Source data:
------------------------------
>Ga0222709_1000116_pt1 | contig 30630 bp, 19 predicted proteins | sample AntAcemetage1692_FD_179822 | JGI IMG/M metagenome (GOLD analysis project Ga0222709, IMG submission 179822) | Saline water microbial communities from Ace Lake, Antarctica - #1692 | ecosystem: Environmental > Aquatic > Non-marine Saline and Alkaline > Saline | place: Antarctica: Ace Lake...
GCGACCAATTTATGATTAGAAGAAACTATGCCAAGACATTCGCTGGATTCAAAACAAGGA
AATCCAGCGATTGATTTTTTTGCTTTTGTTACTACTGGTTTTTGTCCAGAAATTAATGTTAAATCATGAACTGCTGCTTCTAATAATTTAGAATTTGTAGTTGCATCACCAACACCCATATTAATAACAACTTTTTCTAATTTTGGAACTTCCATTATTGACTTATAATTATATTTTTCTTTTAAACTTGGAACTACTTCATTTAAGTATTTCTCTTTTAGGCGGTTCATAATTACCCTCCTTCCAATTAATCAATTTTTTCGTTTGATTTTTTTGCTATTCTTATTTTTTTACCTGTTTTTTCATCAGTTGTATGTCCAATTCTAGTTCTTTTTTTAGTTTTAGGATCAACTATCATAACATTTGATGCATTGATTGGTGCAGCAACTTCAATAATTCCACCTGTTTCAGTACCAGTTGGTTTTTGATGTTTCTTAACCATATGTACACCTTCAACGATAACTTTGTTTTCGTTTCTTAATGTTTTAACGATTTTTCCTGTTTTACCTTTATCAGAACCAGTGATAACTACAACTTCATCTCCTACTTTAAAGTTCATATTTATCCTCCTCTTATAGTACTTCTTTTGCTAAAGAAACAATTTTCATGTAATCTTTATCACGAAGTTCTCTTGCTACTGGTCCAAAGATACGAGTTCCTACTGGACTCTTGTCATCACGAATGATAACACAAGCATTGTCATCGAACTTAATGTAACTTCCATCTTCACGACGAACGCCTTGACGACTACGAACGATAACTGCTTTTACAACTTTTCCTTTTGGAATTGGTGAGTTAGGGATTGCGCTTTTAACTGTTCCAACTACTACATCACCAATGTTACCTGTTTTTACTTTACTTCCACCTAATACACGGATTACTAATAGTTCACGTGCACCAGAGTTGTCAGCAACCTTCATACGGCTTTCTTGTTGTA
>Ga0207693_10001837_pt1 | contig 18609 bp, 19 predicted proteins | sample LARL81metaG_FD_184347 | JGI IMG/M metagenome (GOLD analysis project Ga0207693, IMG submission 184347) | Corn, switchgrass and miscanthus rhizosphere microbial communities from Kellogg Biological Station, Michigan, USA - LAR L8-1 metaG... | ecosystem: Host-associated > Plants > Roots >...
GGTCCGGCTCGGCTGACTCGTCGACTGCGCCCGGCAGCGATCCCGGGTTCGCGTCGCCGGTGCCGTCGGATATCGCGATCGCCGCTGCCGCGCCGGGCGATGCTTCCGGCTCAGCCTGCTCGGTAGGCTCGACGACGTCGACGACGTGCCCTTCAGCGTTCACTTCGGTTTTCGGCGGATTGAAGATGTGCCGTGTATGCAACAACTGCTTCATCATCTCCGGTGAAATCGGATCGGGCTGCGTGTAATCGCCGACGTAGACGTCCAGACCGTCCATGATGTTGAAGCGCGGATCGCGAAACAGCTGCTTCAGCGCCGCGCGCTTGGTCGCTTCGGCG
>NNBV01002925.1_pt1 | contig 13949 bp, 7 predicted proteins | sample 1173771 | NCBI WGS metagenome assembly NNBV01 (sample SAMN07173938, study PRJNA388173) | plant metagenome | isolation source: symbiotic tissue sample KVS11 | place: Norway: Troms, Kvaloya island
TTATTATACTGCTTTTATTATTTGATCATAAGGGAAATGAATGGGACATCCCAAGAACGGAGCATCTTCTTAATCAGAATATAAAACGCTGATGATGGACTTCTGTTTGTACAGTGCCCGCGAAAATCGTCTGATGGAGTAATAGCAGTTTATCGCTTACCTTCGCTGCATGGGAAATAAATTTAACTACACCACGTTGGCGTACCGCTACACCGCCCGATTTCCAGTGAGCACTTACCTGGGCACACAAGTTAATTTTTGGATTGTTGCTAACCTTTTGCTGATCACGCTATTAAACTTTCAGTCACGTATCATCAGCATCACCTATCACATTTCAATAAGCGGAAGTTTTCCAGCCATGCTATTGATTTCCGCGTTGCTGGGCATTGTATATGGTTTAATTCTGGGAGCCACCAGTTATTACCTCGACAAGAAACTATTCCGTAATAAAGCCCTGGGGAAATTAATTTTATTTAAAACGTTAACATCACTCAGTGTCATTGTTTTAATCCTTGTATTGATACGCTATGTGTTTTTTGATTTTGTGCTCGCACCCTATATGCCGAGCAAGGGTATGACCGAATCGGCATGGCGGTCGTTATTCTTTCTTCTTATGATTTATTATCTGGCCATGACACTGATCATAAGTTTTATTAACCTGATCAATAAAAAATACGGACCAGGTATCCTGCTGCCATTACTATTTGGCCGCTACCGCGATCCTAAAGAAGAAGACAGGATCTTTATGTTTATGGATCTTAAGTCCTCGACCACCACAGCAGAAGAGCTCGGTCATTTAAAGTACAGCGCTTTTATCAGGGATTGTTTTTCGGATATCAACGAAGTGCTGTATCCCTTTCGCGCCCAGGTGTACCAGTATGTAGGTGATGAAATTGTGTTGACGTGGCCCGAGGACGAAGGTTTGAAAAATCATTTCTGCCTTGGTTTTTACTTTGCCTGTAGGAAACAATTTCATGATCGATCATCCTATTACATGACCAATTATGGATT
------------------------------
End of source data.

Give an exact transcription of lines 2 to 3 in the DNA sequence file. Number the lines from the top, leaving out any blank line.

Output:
GCGACCAATTTATGATTAGAAGAAACTATGCCAAGACATTCGCTGGATTCAAAACAAGGA
AATCCAGCGATTGATTTTTTTGCTTTTGTTACTACTGGTTTTTGTCCAGAAATTAATGTTAAATCATGAACTGCTGCTTCTAATAATTTAGAATTTGTAGTTGCATCACCAACACCCATATTAATAACAACTTTTTCTAATTTTGGAACTTCCATTATTGACTTATAATTATATTTTTCTTTTAAACTTGGAACTACTTCATTTAAGTATTTCTCTTTTAGGCGGTTCATAATTACCCTCCTTCCAATTAATCAATTTTTTCGTTTGATTTTTTTGCTATTCTTATTTTTTTACCTGTTTTTTCATCAGTTGTATGTCCAATTCTAGTTCTTTTTTTAGTTTTAGGATCAACTATCATAACATTTGATGCATTGATTGGTGCAGCAACTTCAATAATTCCACCTGTTTCAGTACCAGTTGGTTTTTGATGTTTCTTAACCATATGTACACCTTCAACGATAACTTTGTTTTCGTTTCTTAATGTTTTAACGATTTTTCCTGTTTTACCTTTATCAGAACCAGTGATAACTACAACTTCATCTCCTACTTTAAAGTTCATATTTATCCTCCTCTTATAGTACTTCTTTTGCTAAAGAAACAATTTTCATGTAATCTTTATCACGAAGTTCTCTTGCTACTGGTCCAAAGATACGAGTTCCTACTGGACTCTTGTCATCACGAATGATAACACAAGCATTGTCATCGAACTTAATGTAACTTCCATCTTCACGACGAACGCCTTGACGACTACGAACGATAACTGCTTTTACAACTTTTCCTTTTGGAATTGGTGAGTTAGGGATTGCGCTTTTAACTGTTCCAACTACTACATCACCAATGTTACCTGTTTTTACTTTACTTCCACCTAATACACGGATTACTAATAGTTCACGTGCACCAGAGTTGTCAGCAACCTTCATACGGCTTTCTTGTTGTA